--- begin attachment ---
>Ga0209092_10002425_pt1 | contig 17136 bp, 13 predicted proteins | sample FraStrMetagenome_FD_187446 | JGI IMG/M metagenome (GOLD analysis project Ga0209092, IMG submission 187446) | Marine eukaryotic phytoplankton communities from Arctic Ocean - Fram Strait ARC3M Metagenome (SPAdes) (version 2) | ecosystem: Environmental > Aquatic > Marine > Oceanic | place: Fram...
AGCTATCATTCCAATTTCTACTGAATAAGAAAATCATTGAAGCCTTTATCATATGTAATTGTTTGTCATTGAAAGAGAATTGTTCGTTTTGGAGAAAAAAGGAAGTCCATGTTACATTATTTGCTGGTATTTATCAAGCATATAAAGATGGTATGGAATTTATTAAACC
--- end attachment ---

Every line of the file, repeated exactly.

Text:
>Ga0209092_10002425_pt1 | contig 17136 bp, 13 predicted proteins | sample FraStrMetagenome_FD_187446 | JGI IMG/M metagenome (GOLD analysis project Ga0209092, IMG submission 187446) | Marine eukaryotic phytoplankton communities from Arctic Ocean - Fram Strait ARC3M Metagenome (SPAdes) (version 2) | ecosystem: Environmental > Aquatic > Marine > Oceanic | place: Fram...
AGCTATCATTCCAATTTCTACTGAATAAGAAAATCATTGAAGCCTTTATCATATGTAATTGTTTGTCATTGAAAGAGAATTGTTCGTTTTGGAGAAAAAAGGAAGTCCATGTTACATTATTTGCTGGTATTTATCAAGCATATAAAGATGGTATGGAATTTATTAAACC